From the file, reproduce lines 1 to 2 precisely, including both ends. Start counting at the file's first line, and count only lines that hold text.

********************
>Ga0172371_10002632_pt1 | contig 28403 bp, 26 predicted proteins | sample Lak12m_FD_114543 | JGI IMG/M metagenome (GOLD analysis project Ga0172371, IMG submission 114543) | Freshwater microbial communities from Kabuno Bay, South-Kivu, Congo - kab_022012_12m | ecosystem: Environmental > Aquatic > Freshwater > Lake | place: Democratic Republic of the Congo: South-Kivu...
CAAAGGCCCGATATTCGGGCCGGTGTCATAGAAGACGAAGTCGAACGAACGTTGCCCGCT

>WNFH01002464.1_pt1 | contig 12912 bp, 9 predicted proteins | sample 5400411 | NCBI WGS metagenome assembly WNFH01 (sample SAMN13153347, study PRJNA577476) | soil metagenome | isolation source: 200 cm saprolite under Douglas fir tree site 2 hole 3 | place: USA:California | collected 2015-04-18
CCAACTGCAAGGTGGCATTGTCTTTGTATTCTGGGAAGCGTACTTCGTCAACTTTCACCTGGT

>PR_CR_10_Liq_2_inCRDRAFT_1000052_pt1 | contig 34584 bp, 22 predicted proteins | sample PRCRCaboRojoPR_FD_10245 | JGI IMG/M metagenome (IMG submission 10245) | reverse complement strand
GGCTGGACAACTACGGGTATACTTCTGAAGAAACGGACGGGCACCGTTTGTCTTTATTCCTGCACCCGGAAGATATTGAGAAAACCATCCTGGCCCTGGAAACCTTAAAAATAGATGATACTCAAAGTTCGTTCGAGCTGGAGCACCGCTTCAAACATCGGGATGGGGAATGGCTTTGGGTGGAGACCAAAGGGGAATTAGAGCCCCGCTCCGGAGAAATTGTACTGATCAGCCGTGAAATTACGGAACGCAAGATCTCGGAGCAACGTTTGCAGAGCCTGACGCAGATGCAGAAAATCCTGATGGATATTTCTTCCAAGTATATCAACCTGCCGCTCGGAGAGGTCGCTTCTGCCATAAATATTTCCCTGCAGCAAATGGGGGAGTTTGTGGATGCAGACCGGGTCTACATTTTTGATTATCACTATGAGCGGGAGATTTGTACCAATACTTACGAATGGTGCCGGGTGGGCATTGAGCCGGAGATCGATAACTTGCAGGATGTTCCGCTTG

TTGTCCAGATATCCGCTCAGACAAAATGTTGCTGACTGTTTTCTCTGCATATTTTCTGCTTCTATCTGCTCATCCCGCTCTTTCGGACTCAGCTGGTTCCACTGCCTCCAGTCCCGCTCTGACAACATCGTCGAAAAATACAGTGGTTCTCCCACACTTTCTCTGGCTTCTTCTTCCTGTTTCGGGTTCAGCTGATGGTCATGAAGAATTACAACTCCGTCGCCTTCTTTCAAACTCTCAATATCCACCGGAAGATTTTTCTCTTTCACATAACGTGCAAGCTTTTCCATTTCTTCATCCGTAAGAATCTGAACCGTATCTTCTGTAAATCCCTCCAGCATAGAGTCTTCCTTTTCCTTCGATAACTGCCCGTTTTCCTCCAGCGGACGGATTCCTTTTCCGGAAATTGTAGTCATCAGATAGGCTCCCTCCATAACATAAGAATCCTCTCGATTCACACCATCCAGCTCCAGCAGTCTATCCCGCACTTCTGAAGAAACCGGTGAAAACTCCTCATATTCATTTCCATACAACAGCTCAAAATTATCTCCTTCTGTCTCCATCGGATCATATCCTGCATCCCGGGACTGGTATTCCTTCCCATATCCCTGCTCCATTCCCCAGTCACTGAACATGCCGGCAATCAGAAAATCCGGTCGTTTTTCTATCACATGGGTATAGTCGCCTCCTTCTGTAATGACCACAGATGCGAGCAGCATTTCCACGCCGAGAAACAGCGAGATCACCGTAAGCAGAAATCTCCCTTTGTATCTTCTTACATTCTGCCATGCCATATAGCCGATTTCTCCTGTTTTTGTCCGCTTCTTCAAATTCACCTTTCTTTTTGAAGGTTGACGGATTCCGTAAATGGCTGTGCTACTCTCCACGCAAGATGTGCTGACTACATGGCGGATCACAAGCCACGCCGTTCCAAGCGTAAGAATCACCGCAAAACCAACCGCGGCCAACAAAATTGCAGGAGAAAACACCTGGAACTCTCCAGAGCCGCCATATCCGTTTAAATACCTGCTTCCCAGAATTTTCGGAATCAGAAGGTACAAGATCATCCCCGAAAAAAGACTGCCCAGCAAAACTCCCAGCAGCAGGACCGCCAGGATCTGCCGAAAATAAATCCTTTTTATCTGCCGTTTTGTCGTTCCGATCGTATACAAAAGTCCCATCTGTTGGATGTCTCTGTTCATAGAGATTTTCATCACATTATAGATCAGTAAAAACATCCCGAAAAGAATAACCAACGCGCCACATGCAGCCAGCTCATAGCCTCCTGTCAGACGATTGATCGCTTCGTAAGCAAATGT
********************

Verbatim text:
>Ga0172371_10002632_pt1 | contig 28403 bp, 26 predicted proteins | sample Lak12m_FD_114543 | JGI IMG/M metagenome (GOLD analysis project Ga0172371, IMG submission 114543) | Freshwater microbial communities from Kabuno Bay, South-Kivu, Congo - kab_022012_12m | ecosystem: Environmental > Aquatic > Freshwater > Lake | place: Democratic Republic of the Congo: South-Kivu...
CAAAGGCCCGATATTCGGGCCGGTGTCATAGAAGACGAAGTCGAACGAACGTTGCCCGCT